January 26, 2020
One year ago today…
Parsonage was undergoing repairs
We’d just hired a second full time pastor
The visioning team had just gotten going
Revision of constitution on the to do list, along with many other items.
But God has been faithful!
A year later, our budget is in the black
Pastor Brian is happily ensconced in the parsonage,
and has brought his gifts with younger generations and spirituality to our congregation
We have welcomed a new admin,
Revised our constitution, and worked our way as a congregation through a visioning process by which we have set a common direction for our ministry and launched 8 new ministries in healing and fellowship.
You are a gifted bunch of people, full of knowledge, spiritual strength, and professional expertise. Together we trusted that just as our community has discerned the path so far,
that God would provide the next steps on our journey. But I think another key to our amazing year was having a common vision to strive for. Common vision is what St Paul talks about in our second lesson to the Christians in Corinth:
“Now I appeal to you, brothers and sisters, by the name of our Lord Jesus Christ,
that all of you be in agreement and that there be no divisions among you,
but that you be united in the same mind and same purpose.”
Like you all at St Matthew, the people of Corinth were a gifted bunch.
They cared for one another, prayed deeply, and had ecstatic experiences in the Spirit.
They were full of deep knowledge and pondered the inner meaning of life.
But they were also divided.
They’d had a bump in the road in transitioning from one pastoral leader to another.
You see, Paul planted the church in Corinth and was followed by another teacher named Apollos.
But instead of seeing each teacher as having complementary gifts,
Some people started choosing their favorite.
Folks started lining up behind Apollos or Paul, and pitting people one against another,
Turning their community into factions of ‘us’ and ‘them.’
Paul’s purpose for this letter Paul is to call the Corinthians back to their fundamental unity,
being of the same mind and same purpose.
It is about sharing a common intention.
It’s about seeing the big picture, and for Paul, that is what he calls, “The message of the cross.”
The word ‘message’ can also be translated ‘wisdom.’
But the cross was hardly considered wisdom—it was frankly a strange symbol to claim at all. The cross was the empire’s way of snuffing out dissent and scaring others into submission. The cross was a painful and humiliating death.
To claim the cross as wisdom seems downright foolish, a death wish
If everyone followed Jesus to the cross, then where would the movement be?
But Paul sees something different in the cross, because he sees it through the lens of the resurrection. The cross is not defeat of the powerful over the powerless
It’s a win win for everyone, because in the resurrection, death and sin lose their grip on human life. The cross is not a death wish, but life: life lived for the well being of others,
And finding that the giving of yourself is what makes life full and meaningful after all.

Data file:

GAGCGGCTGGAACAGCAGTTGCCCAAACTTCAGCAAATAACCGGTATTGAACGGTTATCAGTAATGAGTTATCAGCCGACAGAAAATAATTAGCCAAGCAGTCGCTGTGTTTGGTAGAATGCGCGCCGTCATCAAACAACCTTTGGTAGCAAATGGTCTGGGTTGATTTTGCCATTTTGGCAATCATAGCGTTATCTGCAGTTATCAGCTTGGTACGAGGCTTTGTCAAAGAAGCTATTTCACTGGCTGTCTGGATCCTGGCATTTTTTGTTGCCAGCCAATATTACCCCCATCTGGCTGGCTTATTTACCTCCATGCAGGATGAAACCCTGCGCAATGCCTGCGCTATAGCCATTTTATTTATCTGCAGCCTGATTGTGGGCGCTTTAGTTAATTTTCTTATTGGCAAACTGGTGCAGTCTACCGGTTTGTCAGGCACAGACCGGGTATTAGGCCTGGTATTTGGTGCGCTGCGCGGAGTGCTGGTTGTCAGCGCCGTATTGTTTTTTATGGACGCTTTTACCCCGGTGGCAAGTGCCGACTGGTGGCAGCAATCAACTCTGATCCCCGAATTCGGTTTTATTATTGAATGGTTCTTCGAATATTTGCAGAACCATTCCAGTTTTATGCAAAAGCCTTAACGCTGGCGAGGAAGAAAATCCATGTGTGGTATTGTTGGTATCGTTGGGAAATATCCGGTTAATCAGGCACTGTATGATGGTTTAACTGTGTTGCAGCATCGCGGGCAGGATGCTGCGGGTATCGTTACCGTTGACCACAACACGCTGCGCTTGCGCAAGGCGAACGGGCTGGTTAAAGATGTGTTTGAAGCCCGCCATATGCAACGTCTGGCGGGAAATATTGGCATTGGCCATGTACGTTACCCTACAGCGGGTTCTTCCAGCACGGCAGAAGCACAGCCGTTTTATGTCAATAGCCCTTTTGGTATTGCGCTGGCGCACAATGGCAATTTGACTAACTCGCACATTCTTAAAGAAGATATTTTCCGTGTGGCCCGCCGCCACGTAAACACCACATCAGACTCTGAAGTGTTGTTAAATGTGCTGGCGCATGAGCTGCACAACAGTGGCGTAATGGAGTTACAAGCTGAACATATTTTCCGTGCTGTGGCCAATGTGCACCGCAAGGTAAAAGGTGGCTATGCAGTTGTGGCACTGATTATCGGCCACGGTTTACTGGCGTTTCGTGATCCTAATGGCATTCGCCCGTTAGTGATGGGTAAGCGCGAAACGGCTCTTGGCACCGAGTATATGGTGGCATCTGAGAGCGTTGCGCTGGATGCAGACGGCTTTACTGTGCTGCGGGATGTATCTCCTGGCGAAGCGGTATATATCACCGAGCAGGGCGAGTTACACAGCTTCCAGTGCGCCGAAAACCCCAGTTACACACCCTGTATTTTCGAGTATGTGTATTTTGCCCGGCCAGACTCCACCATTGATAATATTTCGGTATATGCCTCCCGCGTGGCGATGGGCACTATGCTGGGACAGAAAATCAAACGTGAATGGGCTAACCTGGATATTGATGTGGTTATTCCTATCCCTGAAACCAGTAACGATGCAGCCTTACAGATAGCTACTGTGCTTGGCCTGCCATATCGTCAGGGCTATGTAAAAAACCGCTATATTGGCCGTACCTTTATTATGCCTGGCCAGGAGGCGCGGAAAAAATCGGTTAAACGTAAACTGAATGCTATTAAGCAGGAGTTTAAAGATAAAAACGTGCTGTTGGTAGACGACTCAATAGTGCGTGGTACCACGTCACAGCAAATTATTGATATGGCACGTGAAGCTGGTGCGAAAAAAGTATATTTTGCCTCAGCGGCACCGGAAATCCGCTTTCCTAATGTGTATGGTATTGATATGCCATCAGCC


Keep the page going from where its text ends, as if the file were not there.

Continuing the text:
The cross is a counter intuitive wisdom As St Paul says, “The message of the cross is foolishness to those who are perishing, But to us who are being saved, it is the power of God.”
The uninitiated might not see it, but those who have experienced the cross shaped life
Recognize God at work in the joys and the challenges and even in suffering.
St Francis captured the message of the cross beautifully in his famous prayer,
Lord Make Me An Instrument of Your Peace. Here’s the conclusion:
O Divine Master, Grant that I might not so much seek to be consoled as to console
To be understood as to understand
To be loved as to love.
For it is giving that we receive
It is in pardoning that we are pardoned
And it is in dying that we are born to Eternal Life.
In the past year, our shared intention and our common vision has been shaped by the cross of Christ.
The message of cross is about pouring out your life for others, as Jesus did—
And knowing that you get it all back in kind.
That giving attitude is behind all the ministries we launched –
The healing ministries that care for others,
the fellowship groups and family nights that reach out to new people and younger generations the service opportunities in the the church and the community beyond.
The self giving life is also what motivated the financial generosity and strong leadership of this congregation To invest in our ministries, close the gap, and update our congregation’s constitution and practice.
This last year shows that we can do more together than we can by ourselves,
And that we can, in fact, do more than we can ask or imagine when we follow Jesus’ call
and all pull in the same direction.
I have put together a little slide show of some of the ministries of this past year.
In the photos you will see the faces of people who are living the message of the cross
A joyful, self giving life here at St Matthew.
You’ll the faces of new members and visitors.
You’ll loved ones that we have lost,
and people who are now members of other communities but remain are a part of the extended SM family.
I think you’ll see what have much to give thanks for, and that God has been faithful.
We continue to move forward together in the same mind and the same purpose:
sharing generous life of Christ with others.